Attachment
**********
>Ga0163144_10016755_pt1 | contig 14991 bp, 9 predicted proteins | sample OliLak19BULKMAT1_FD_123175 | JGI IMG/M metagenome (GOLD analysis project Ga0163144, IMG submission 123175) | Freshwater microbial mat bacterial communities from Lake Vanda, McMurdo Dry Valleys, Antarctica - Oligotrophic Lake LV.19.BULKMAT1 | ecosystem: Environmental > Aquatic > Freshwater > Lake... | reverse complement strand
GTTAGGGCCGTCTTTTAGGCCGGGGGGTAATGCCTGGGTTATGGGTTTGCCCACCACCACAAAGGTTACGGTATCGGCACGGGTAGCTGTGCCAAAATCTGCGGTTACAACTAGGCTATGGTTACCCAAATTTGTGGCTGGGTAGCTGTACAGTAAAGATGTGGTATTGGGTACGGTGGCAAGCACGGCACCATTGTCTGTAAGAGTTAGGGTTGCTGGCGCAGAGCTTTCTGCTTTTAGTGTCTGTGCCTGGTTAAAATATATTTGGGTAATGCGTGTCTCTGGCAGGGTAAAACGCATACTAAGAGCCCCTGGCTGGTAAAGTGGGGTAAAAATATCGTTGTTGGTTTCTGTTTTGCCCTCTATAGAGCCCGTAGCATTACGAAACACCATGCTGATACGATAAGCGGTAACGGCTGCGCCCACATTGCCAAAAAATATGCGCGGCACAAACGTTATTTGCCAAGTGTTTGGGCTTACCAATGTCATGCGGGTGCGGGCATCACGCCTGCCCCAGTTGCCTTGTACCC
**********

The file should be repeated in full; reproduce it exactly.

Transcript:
>Ga0163144_10016755_pt1 | contig 14991 bp, 9 predicted proteins | sample OliLak19BULKMAT1_FD_123175 | JGI IMG/M metagenome (GOLD analysis project Ga0163144, IMG submission 123175) | Freshwater microbial mat bacterial communities from Lake Vanda, McMurdo Dry Valleys, Antarctica - Oligotrophic Lake LV.19.BULKMAT1 | ecosystem: Environmental > Aquatic > Freshwater > Lake... | reverse complement strand
GTTAGGGCCGTCTTTTAGGCCGGGGGGTAATGCCTGGGTTATGGGTTTGCCCACCACCACAAAGGTTACGGTATCGGCACGGGTAGCTGTGCCAAAATCTGCGGTTACAACTAGGCTATGGTTACCCAAATTTGTGGCTGGGTAGCTGTACAGTAAAGATGTGGTATTGGGTACGGTGGCAAGCACGGCACCATTGTCTGTAAGAGTTAGGGTTGCTGGCGCAGAGCTTTCTGCTTTTAGTGTCTGTGCCTGGTTAAAATATATTTGGGTAATGCGTGTCTCTGGCAGGGTAAAACGCATACTAAGAGCCCCTGGCTGGTAAAGTGGGGTAAAAATATCGTTGTTGGTTTCTGTTTTGCCCTCTATAGAGCCCGTAGCATTACGAAACACCATGCTGATACGATAAGCGGTAACGGCTGCGCCCACATTGCCAAAAAATATGCGCGGCACAAACGTTATTTGCCAAGTGTTTGGGCTTACCAATGTCATGCGGGTGCGGGCATCACGCCTGCCCCAGTTGCCTTGTACCC